Earnings outlook 2023 and the evolving Tesla risk
Head of Equity Strategy
Summary: Consensus is growing for flat earnings next year but that would suggest the net profit margin staying close to the all-time high and not seeing much pressure. This stands in stark contrast to the wording from CEOs in Q3 earnings releases singling out wage pressures and margin pressure as the biggest threat to earnings. The Q3 earnings figures suggest the margin compression is accelerating and changes in the operating margin is directly associated with the change in earnings over one year. Our base case scenario is negative earnings growth next year and another troublesome year for equity investors.
Flat earnings growth in 2023 is a fantasy
In several equity notes we have highlighted that the 12-month forward earnings estimate on S&P 500 is too high currently at $235.34 which is 7% above the expected FY2022 EPS of $219.38. There is nothing unusual in this divergence conflicting with reality as sell-side analysts have a natural long bias, which is well described in research papers, and are slow to react and incorporate new information. The fact that the 12-month forward EPS estimate on S&P 500 is only 4% from its recent peak despite the ongoing margin compression says it all. In any case, many sell-side banks are these days publishing their S&P 500 EPS targets for 2023 and there seems to be a growing consensus that we could flat earnings. In our view this is very naïve. Let us explain why.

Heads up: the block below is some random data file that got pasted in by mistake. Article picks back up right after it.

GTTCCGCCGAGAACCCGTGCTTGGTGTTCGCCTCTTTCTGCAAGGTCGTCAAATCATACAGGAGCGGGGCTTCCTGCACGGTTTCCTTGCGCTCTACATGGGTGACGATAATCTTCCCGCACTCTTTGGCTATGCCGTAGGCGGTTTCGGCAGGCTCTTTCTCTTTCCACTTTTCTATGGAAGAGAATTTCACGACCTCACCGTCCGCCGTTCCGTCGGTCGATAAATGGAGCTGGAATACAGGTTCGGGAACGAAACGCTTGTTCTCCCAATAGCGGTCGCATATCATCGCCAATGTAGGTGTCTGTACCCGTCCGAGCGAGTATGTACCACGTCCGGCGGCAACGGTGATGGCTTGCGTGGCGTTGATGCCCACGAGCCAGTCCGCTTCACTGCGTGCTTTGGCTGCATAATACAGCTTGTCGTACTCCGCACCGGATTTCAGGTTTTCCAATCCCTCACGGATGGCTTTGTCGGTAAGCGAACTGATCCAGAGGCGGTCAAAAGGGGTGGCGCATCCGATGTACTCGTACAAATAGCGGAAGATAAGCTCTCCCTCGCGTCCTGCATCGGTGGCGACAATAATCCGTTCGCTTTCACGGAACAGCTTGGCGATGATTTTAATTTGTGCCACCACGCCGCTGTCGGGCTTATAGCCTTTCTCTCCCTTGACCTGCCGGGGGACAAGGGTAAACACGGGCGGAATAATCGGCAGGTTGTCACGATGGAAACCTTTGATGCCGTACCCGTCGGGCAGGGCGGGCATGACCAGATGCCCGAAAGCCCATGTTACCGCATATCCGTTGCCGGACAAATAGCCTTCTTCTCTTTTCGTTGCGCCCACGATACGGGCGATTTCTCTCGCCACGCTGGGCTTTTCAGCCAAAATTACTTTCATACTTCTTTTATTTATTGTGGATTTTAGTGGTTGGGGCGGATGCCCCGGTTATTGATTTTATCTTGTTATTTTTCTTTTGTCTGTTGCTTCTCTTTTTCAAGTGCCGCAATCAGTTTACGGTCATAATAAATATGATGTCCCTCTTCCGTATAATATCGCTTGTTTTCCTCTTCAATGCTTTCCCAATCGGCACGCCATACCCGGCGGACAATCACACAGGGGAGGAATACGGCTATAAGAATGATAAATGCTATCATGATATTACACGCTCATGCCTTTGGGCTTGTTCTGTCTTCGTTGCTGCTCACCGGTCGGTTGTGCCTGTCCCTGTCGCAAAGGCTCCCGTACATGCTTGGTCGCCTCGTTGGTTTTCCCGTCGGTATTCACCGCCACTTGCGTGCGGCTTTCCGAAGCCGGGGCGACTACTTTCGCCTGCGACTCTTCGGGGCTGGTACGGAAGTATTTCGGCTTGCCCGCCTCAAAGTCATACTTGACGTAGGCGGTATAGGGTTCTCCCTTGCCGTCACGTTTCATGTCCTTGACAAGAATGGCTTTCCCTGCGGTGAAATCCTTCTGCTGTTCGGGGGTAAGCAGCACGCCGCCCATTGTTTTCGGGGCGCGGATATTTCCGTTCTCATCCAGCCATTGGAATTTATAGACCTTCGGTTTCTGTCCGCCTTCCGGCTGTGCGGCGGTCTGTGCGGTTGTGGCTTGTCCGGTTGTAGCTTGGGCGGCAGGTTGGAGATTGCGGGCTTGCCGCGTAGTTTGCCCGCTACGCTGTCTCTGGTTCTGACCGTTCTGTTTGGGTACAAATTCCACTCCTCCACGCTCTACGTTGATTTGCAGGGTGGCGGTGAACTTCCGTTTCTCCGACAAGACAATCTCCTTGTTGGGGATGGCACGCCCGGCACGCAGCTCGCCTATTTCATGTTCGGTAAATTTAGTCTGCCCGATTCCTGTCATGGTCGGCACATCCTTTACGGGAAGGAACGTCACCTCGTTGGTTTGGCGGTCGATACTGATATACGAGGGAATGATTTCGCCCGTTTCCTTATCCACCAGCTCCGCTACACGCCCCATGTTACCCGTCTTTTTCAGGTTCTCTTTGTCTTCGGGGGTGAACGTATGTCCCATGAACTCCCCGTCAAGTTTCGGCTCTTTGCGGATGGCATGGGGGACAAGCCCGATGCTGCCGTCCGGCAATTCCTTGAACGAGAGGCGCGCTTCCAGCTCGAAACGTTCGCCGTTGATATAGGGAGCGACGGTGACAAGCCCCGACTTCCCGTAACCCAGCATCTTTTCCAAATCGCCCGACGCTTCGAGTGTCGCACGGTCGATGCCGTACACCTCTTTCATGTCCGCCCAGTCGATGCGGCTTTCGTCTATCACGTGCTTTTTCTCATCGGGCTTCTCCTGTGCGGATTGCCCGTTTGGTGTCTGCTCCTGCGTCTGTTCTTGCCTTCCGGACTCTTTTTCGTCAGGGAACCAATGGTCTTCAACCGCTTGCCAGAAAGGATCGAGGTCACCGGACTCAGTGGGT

If you take EPS of $220 next year and divide with the expected revenue per share of around $1,800 which fits pretty well with a 1-year lag in US nominal GDP growth, then you get a net profit margin of 12.2% which exactly where the 12-month trailing net profit margin stood at in September (see chart). In other words, this view implies that S&P 500 companies can maintain their net profit margin next year. Before go into the arguments why this is a completely detached assumption it is important to understand why our obsession about operating and net profit margins are so important.
If you look at our scatter plot with the 1-year change in operating margin on the x-axis and 1-year change in EPS on the y-axis for the MSCI World we observe a clear association between these two variables. In other words, when looking over a short time period such as one year, the changes in earnings are strongly associated with changes in the operating margin. The variance around the linear fit is a function of revenue growth, interest rates, and the effective tax rate. Okay so talking about earnings in 2023 is essentially a talk about whether operating margins can expand, stay flat, or decline. Our view is that the operating margin will decline next year. Here is why.